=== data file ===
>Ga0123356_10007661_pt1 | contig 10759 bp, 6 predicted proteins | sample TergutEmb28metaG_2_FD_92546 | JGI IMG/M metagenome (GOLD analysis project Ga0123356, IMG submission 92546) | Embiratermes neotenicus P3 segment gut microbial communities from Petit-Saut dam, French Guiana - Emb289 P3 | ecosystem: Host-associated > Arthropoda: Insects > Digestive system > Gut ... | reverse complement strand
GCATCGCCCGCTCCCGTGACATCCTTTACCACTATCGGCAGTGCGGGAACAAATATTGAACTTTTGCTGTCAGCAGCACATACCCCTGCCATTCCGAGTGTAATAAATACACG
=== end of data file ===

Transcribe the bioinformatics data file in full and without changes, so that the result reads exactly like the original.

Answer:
>Ga0123356_10007661_pt1 | contig 10759 bp, 6 predicted proteins | sample TergutEmb28metaG_2_FD_92546 | JGI IMG/M metagenome (GOLD analysis project Ga0123356, IMG submission 92546) | Embiratermes neotenicus P3 segment gut microbial communities from Petit-Saut dam, French Guiana - Emb289 P3 | ecosystem: Host-associated > Arthropoda: Insects > Digestive system > Gut ... | reverse complement strand
GCATCGCCCGCTCCCGTGACATCCTTTACCACTATCGGCAGTGCGGGAACAAATATTGAACTTTTGCTGTCAGCAGCACATACCCCTGCCATTCCGAGTGTAATAAATACACG